Top of page
Global Site Navigation


Local Section Navigation
You are here: Main Content

Participants needed for research into metal exposure in children

Monday, 17 January 2011


Society is constantly exposed to low levels of different metals in our daily diets, however there is limited research regarding the impact this may have on our health, and the health of our children.

Researchers from the School of Natural Sciences and the School of Exercise, Biomedical and Health Sciences at Edith Cowan University (ECU) are seeking participants to help them develop a clearer picture, conducting a study that investigates the human exposure to metals in our daily diets, particularly in the diets of children.

The study will look at the levels of metal present in a child’s diet and the contribution this makes to their overall metal exposure, with researchers particularly interested in investigating the level of metals consumed by children aged five to six years.

Research Fellow from the School of Computing, Health and Science, Dr Anna Callan believes the study will provide important information for parents looking to give their children the best diet possible.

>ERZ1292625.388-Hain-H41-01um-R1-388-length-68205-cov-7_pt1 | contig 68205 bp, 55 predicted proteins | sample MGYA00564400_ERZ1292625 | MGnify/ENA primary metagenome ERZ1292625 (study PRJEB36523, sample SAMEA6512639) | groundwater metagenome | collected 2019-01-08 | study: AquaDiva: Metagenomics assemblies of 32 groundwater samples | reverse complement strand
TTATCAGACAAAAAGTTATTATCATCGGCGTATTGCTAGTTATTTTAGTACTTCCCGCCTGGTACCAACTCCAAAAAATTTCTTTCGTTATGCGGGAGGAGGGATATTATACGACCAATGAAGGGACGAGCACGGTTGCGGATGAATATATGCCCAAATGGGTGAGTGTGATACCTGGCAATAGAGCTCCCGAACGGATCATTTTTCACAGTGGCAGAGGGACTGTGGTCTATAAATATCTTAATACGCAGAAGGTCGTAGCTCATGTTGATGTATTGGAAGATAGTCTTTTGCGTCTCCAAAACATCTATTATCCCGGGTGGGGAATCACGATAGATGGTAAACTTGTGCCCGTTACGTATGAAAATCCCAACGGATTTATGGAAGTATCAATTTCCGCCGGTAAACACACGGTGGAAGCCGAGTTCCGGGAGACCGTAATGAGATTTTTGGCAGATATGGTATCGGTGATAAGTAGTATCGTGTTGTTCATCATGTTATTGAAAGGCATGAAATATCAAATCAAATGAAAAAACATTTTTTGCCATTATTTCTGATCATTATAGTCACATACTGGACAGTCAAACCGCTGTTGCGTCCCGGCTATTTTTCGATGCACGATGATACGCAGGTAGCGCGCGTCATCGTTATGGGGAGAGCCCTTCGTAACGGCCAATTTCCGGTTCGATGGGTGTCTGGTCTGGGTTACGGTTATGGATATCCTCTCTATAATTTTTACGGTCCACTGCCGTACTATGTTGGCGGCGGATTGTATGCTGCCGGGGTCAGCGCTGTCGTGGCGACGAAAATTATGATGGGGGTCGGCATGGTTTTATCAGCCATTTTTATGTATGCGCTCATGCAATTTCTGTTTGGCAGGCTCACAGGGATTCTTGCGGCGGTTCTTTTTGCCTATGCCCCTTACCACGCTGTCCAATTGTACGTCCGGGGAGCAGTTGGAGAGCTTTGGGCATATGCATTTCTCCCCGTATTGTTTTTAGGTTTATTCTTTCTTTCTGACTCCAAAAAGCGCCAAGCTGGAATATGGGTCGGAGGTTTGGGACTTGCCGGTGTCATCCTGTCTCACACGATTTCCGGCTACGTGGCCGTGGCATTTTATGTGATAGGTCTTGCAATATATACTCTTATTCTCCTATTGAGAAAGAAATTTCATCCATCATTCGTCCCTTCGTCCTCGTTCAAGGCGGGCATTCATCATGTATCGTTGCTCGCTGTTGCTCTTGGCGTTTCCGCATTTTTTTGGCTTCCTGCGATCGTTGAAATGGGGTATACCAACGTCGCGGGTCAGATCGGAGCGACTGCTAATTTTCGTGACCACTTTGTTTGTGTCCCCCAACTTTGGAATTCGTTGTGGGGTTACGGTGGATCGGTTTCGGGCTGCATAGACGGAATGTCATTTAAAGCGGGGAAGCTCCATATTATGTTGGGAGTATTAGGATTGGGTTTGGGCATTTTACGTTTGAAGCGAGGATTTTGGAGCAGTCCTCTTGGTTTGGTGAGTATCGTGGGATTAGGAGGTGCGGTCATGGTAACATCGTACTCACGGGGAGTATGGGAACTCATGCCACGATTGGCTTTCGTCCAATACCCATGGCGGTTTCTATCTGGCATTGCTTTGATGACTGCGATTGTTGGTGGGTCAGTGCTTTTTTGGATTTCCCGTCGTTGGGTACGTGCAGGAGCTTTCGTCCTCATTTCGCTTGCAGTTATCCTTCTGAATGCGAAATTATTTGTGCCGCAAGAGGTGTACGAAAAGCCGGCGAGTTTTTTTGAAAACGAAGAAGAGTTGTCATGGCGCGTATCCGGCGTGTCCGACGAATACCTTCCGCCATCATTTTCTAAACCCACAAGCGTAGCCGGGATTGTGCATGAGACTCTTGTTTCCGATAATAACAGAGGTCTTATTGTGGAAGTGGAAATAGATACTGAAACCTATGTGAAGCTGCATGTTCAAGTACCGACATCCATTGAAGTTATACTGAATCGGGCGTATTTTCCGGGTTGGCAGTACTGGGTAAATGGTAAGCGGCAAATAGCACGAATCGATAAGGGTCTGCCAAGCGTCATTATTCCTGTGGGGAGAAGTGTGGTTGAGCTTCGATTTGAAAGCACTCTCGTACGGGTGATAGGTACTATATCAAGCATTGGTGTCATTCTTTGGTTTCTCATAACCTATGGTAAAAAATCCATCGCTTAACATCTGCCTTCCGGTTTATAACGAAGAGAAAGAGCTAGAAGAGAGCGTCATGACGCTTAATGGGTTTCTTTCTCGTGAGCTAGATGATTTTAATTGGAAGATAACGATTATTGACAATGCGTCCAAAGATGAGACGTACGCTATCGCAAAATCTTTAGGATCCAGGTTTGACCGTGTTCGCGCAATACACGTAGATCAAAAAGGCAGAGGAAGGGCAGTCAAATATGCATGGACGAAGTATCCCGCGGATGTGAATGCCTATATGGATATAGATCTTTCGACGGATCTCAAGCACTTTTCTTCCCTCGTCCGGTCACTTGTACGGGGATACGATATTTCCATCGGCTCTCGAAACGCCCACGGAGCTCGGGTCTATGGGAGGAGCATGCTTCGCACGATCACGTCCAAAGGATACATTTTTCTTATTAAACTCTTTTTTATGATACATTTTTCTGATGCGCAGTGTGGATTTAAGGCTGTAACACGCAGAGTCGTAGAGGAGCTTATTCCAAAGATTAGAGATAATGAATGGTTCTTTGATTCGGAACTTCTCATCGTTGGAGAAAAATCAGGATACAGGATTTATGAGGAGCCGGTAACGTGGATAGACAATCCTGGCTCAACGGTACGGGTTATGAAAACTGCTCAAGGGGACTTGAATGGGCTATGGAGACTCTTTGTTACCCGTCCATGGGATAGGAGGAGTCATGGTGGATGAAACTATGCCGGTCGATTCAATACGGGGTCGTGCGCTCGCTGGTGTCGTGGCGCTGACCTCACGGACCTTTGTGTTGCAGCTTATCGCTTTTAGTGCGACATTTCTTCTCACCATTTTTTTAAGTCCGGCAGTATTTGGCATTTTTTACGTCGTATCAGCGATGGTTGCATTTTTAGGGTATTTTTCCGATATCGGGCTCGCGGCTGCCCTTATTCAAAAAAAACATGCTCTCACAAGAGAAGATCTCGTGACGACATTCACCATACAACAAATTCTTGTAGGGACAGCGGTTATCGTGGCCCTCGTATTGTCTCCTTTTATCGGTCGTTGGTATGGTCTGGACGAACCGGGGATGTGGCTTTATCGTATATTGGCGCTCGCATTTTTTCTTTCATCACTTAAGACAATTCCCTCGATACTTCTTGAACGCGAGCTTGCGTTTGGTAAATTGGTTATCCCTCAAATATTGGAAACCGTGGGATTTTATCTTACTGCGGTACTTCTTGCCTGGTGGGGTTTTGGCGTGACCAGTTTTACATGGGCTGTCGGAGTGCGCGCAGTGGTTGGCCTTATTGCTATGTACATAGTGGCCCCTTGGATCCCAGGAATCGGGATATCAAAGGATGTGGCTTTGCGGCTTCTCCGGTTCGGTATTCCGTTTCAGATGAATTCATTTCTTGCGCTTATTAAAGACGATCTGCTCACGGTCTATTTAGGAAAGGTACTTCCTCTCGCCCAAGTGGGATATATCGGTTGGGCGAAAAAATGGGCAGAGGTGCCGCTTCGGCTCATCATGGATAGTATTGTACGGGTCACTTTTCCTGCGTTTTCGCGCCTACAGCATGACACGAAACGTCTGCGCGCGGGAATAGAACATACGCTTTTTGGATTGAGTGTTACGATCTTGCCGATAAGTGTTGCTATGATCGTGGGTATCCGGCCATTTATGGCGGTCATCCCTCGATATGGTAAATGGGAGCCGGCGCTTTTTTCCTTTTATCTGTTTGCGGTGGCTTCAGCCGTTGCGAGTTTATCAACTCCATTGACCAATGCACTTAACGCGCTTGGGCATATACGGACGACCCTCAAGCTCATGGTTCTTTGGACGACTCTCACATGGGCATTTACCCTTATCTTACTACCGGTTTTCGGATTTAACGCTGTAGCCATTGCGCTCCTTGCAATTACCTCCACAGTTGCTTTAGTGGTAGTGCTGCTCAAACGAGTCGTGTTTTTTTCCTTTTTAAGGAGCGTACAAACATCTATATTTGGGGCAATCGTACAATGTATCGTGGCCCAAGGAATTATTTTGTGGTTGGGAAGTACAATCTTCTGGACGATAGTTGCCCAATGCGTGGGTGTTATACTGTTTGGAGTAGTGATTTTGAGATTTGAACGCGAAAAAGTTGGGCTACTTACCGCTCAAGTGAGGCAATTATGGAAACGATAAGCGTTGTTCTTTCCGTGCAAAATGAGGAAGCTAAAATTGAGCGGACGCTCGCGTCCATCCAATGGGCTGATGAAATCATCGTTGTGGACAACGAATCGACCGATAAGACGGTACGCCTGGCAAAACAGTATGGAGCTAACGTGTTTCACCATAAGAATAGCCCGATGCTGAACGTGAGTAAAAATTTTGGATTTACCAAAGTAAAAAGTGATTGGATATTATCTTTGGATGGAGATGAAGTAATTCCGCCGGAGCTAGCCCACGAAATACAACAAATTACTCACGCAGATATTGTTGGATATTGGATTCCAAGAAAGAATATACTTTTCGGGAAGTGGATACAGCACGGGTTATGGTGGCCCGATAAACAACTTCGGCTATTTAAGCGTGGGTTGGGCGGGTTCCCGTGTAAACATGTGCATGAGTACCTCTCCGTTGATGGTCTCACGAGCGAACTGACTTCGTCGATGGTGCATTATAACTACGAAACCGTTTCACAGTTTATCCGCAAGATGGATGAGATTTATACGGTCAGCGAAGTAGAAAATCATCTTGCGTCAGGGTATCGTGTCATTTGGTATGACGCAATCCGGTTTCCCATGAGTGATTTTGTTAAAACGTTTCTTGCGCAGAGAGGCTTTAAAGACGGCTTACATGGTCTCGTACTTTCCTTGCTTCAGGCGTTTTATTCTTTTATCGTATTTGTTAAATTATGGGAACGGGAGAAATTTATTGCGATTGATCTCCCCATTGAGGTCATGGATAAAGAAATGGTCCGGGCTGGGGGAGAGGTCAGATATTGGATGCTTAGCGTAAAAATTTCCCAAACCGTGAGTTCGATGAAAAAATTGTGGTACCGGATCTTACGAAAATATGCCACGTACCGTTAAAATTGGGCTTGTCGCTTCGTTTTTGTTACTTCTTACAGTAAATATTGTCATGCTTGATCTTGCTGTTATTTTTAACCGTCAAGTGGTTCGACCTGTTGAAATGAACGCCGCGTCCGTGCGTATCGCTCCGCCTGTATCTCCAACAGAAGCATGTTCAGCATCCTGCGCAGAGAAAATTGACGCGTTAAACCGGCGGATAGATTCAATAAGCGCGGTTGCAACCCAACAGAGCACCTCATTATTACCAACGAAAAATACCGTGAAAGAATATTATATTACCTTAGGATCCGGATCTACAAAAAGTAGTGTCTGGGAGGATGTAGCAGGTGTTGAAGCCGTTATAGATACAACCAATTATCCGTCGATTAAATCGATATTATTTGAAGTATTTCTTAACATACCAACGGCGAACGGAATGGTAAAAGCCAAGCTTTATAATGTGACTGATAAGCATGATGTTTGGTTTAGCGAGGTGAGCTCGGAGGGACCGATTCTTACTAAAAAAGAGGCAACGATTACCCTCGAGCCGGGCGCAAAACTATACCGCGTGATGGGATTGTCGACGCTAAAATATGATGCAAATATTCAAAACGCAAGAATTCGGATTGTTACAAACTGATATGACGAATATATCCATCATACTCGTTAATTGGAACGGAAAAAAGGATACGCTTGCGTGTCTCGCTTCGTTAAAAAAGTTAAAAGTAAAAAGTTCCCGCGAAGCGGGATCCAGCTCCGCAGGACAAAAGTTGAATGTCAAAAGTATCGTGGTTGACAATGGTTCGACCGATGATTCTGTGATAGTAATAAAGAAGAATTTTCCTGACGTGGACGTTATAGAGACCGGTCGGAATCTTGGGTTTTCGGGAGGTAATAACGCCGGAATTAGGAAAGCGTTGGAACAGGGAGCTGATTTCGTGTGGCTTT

“Low levels of metals are found in many types of foods. Certain metals such as iron, copper and manganese form an important part of our normal diet however an imbalance in our intake of these metals can lead to health problems.”

“Research is beginning to suggest that for other non-essential metals such as lead or cadmium, continual levels of exposure may also be associated with health effects.”

“At the moment little is known about children’s environmental exposure to metals in Australia, and in particular the effect this exposure has to their overall wellbeing,” said Dr Callan.

Participants will be asked to complete a questionnaire on their child’s health and also complete a food frequency questionnaire which provides information about their child’s typical diet over the past four-months.

In addition, parents will be asked to record everything their child eats over a 24-hour period for one day in a diet diary, and provide researchers with samples of the food and water consumed during that period.

At the end of the 24-hour period parents will be asked to provide a sample of their child’s urine, which will be measured for metal content.

For more information, or to register your child as a participant, contact Dr Callan on 6304 2349 or email

- ends -

Media contact:

Corporate Communications
(08) 6304 2131
0402 016 344
Follow ECU News on Twitter


Skip to top of page